These provisions make the legislature's intention obvious. It set up a heirarchy of sins. If a doctor deviates from the applicable standard of care only once and at only an "ordinary negligence" level of seriousness, his or her license is not jeopardized. If, however, the doctor either repeatedly engages in deviations from the standard of care owed to patients at an "ordinary negligence" level or engages only once in a breach of duty so serious that it can be called "gross negligence," the Board may revoke that doctor's license to practice.
Although further support of our interpretation is not required, we note briefly that the legislative history of K.S.A. 65-2837(a)(2) is consistent with our interpretation.
In 1969, the legislature added language to the Healing Arts Act to authorize the Board to impose discipline for a finding of "professional incompetency." See L. 1969, ch. 299, sec. 10 (H.B. 1549). No definition of that phrase was included in the statute at that time. Ten years later, the legislature created a definitional subsection in K.S.A. 65-2837 that read: "(a) 'Professional incompetency' means: (1) one or more instances of gross negligence; or (2) repeated instances involving ordinary negligence." See L. 1979, ch. 198, sec. 4.
The next significant change came in 1986, when the legislature amended the definitions to their current form, inserting the standard of care language. L. 1986, ch. 229, sec. 42 (H.B. 2661). The amendments were part of an extensive overhaul of the Act focused on tort reform. Enhanced Board disciplinary power was sought, in the hope such peer review would decrease the number of medical malpractice lawsuits filed. See Minutes, House Judiciary Comm., Interim Comm. Report, January 21, 1986.
The Kansas Medical Society, the Kansas Bar Association (KBA), and the Kansas Trial Lawyers Association supported all provisions to strengthen the Board's disciplinary power. Minutes, House Judiciary Comm., January 28, 1986. And the KBA specifically addressed the amendment at issue in its advisory letter to the House committee. It clarified that the standard of care language would allow the Board, among other things,
"the power to set standards of care. Section 35(a) [now K.S.A. 65-2837(a)] also gives the board the power to determine when 'gross' or 'ordinary' negligence has occurred.
"These is a dual functions [sic] – one medical, and one legal – within the same licensing board's jurisdiction. . . . The board sets standards of care . . . . [O]nce they've chosen a standard of care they can make a decision like a jury [sic] there has been a deviation from that standard of care, and that 'ordinary negligence' has occurred. This dual authority is important." Minutes, House Judiciary Comm., January 28, 1986. (KBA attach.).
Our interpretation also is supported by extrajurisdictional case law. Courts from several of our sister states considering similar statutory language have upheld health care licensing boards' decisions imposing discipline for medical "negligence" despite no proof of patient injury.
Under a New York statute defining professional incompetency applicable to the medical professions as, inter alia: "[p]racticing the profession with negligence on more than one occasion"; "[p]racticing the profession with gross negligence on a particular occasion"; "[p]racticing the profession with incompetence on more than one occasion"; or "[p]racticing the profession with gross incompetence," there is no requirement for proof of injury. (Emphasis added.) 16 N.Y. Education Law § 6530(a) 3, 4, 5, 6 (McKinney 2001). See Matter of Gant v. Novello, 302 App. Div. 2d 690, 694, 754 N.Y.S.2d 746 (2003) (discipline of doctor for repeated failures to meet standard of care constituting gross negligence, despite lack of evidence of actual patient harm); Matter of Loffredo v. Sobol, 195 App. Div. 2d 757, 760, 600 N.Y.S.2d 507 (1993) (state medical board not required to prove negligence caused death of child). Courts in North Carolina have interpreted statutes authorizing discipline for "negligence" and "incompetence" not to require proof of injury to the patient. (Emphasis added.) See 11 N.C. Gen. Stat. Ann. § 90-41 (a)(12), (14) (2005); In re McCollough v. N.C. State Bd. of Dental Examiners, 111 N.C. App. 186, 193, 431 S.E.2d 816 (1993) (injury, damage not relevant to reviewing of administrative boards decision). And the California Code authorizing discipline for "unprofessional conduct," defined as, inter alia, "gross negligence," "repeated negligent acts" and "incompetence," has been interpreted to require no showing of injury. (Emphasis added.) See 3A. Cal. Bus. & Prof. Code § 2234(b),(c),(d) (West 2003); Kearl v. Board of Medical Quality Assurance, 189 Cal. App. 3d 1040, 1053-54, 236 Cal. Rptr. 526 (1986) (failure to record vital signs constitutes gross negligence; injury, harm to patient not required before action taken against physician).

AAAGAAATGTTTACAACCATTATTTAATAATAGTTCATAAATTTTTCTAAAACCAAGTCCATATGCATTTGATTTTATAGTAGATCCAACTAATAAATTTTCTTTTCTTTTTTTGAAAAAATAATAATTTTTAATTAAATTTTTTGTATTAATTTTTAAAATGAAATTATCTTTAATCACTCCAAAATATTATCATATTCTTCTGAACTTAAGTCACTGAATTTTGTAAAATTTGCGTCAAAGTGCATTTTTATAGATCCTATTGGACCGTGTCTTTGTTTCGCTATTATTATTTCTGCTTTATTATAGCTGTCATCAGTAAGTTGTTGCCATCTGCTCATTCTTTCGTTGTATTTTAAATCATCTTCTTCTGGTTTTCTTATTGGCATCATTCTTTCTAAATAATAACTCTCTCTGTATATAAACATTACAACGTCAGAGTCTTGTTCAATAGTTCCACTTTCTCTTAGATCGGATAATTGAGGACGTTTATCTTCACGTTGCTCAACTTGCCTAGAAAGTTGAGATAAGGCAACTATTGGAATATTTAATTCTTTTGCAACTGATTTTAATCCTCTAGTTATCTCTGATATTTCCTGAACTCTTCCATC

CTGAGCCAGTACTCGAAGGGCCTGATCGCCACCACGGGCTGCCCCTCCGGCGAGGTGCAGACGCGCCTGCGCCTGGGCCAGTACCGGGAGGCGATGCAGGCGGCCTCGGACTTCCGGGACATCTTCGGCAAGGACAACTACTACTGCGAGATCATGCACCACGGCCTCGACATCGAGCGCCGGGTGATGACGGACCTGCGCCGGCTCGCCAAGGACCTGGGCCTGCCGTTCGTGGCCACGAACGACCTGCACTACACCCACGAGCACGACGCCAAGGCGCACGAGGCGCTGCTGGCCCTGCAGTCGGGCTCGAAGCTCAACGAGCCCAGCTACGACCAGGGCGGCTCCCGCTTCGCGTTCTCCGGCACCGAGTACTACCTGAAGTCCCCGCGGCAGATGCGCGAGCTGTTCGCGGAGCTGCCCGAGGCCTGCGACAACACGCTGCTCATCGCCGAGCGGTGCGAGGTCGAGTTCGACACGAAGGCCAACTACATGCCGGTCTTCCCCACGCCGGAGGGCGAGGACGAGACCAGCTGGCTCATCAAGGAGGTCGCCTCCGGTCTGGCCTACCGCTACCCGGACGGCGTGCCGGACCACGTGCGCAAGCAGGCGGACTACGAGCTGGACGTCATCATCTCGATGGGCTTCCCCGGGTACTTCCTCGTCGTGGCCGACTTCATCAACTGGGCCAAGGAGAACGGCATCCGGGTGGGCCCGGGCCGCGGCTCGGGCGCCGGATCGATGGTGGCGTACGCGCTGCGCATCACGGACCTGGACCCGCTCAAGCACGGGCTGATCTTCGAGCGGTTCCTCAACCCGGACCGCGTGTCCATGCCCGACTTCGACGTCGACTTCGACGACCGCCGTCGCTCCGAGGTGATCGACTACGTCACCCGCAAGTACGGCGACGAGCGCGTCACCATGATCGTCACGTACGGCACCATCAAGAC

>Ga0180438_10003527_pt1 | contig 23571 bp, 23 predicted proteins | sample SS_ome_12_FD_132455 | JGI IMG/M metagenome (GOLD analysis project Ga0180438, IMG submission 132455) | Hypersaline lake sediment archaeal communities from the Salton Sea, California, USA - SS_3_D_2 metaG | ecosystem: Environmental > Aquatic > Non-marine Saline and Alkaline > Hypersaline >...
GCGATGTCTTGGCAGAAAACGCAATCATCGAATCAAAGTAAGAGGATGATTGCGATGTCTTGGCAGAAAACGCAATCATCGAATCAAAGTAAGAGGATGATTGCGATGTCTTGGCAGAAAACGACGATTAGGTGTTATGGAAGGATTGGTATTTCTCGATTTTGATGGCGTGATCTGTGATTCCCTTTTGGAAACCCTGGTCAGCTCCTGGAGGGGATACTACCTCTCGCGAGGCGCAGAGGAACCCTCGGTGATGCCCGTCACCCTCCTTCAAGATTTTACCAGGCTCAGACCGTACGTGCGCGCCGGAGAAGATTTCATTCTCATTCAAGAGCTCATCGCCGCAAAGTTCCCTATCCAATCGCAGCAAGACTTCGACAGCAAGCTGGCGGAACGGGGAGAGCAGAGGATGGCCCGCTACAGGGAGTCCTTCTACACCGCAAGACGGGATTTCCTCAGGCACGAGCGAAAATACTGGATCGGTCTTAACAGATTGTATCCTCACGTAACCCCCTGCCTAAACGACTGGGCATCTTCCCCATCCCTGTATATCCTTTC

Finally, Fieser also attempts to buttress her position on this appeal with an argument regarding the inapplicability of res ipsa loquitur and through analogy to mandatory reporting requirements under risk management provisions. See K.S.A. 65-4921 et seq. We have fully considered these arguments and have determined that they are without merit.
DAVIS, J., not participating.
LARSON, S.J., assigned.1
1REPORTER'S NOTE: Senior Judge Edward Larson was appointed to hear case No. 94,203 vice Justice Davis pursuant to the authority vested in the Supreme Court by K.S.A. 20-2616.